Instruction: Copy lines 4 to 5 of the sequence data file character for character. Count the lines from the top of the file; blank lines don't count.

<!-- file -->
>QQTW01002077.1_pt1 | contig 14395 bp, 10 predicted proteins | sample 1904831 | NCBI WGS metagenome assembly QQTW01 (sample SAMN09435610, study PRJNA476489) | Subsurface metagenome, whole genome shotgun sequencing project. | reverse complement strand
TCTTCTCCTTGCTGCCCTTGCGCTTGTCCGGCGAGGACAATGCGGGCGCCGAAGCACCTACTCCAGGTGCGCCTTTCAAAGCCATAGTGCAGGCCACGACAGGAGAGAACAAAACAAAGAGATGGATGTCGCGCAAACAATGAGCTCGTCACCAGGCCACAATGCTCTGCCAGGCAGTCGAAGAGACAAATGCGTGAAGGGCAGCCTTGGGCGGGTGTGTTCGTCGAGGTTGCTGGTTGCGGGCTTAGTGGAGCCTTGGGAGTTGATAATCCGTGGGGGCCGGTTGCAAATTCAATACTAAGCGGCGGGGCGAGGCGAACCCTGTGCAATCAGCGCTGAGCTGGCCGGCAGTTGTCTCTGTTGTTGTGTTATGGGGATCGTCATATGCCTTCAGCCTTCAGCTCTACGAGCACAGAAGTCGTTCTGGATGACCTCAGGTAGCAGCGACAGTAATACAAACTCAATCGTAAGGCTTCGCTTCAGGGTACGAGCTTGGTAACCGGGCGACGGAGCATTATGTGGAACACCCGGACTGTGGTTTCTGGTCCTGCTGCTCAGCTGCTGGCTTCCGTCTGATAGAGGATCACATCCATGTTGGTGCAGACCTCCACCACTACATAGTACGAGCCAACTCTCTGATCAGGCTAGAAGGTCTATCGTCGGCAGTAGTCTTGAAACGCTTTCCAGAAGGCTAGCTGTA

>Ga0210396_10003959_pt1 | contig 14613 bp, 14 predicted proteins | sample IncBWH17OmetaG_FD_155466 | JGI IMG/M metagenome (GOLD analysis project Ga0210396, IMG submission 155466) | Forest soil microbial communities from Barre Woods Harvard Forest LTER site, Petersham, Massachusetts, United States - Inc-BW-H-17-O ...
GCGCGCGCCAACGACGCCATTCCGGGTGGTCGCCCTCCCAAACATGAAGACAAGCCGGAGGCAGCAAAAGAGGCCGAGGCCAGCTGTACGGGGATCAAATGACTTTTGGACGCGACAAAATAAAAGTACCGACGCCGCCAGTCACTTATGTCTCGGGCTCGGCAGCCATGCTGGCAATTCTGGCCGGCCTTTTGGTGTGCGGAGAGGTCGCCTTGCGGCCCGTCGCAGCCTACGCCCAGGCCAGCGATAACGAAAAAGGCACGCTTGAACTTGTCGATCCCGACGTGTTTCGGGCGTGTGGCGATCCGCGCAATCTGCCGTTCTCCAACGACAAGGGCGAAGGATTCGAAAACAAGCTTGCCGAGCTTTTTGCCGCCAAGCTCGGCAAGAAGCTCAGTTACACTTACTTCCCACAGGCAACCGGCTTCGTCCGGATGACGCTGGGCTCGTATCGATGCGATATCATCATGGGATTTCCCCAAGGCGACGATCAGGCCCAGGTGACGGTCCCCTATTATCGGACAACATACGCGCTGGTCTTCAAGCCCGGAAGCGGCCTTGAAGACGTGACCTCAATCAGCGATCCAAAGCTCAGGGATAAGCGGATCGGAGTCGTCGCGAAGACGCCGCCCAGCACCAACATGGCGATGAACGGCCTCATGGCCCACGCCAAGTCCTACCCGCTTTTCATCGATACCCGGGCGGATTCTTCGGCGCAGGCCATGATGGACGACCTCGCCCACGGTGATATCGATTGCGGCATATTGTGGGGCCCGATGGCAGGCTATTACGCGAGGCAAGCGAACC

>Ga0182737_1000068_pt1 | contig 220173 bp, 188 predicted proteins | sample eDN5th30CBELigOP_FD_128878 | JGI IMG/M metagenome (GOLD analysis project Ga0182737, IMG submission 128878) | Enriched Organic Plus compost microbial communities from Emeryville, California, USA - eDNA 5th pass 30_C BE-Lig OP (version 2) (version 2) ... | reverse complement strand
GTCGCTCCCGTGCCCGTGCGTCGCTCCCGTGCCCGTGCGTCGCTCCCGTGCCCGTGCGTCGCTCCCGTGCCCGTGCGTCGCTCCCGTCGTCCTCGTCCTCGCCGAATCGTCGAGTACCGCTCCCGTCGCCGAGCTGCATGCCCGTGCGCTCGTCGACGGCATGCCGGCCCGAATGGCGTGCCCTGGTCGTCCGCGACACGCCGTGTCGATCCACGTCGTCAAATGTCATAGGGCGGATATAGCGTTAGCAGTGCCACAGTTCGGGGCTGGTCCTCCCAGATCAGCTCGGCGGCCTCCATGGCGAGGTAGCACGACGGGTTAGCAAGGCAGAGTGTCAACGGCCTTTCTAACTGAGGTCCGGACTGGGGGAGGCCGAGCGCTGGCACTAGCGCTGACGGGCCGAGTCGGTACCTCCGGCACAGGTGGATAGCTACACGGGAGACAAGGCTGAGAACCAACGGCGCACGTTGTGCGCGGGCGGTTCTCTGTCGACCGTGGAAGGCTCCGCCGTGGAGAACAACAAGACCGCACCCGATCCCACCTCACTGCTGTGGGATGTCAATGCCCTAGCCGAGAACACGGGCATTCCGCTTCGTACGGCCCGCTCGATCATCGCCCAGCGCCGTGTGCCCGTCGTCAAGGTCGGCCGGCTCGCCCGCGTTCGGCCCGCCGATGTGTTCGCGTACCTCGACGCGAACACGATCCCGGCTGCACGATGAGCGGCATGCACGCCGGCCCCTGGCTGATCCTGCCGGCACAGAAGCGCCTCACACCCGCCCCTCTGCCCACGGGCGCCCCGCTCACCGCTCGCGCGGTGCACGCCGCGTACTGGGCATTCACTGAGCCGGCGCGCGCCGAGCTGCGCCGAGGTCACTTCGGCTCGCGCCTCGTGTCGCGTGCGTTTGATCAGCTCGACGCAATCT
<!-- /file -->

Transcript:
GCGCGCGCCAACGACGCCATTCCGGGTGGTCGCCCTCCCAAACATGAAGACAAGCCGGAGGCAGCAAAAGAGGCCGAGGCCAGCTGTACGGGGATCAAATGACTTTTGGACGCGACAAAATAAAAGTACCGACGCCGCCAGTCACTTATGTCTCGGGCTCGGCAGCCATGCTGGCAATTCTGGCCGGCCTTTTGGTGTGCGGAGAGGTCGCCTTGCGGCCCGTCGCAGCCTACGCCCAGGCCAGCGATAACGAAAAAGGCACGCTTGAACTTGTCGATCCCGACGTGTTTCGGGCGTGTGGCGATCCGCGCAATCTGCCGTTCTCCAACGACAAGGGCGAAGGATTCGAAAACAAGCTTGCCGAGCTTTTTGCCGCCAAGCTCGGCAAGAAGCTCAGTTACACTTACTTCCCACAGGCAACCGGCTTCGTCCGGATGACGCTGGGCTCGTATCGATGCGATATCATCATGGGATTTCCCCAAGGCGACGATCAGGCCCAGGTGACGGTCCCCTATTATCGGACAACATACGCGCTGGTCTTCAAGCCCGGAAGCGGCCTTGAAGACGTGACCTCAATCAGCGATCCAAAGCTCAGGGATAAGCGGATCGGAGTCGTCGCGAAGACGCCGCCCAGCACCAACATGGCGATGAACGGCCTCATGGCCCACGCCAAGTCCTACCCGCTTTTCATCGATACCCGGGCGGATTCTTCGGCGCAGGCCATGATGGACGACCTCGCCCACGGTGATATCGATTGCGGCATATTGTGGGGCCCGATGGCAGGCTATTACGCGAGGCAAGCGAACC

>Ga0182737_1000068_pt1 | contig 220173 bp, 188 predicted proteins | sample eDN5th30CBELigOP_FD_128878 | JGI IMG/M metagenome (GOLD analysis project Ga0182737, IMG submission 128878) | Enriched Organic Plus compost microbial communities from Emeryville, California, USA - eDNA 5th pass 30_C BE-Lig OP (version 2) (version 2) ... | reverse complement strand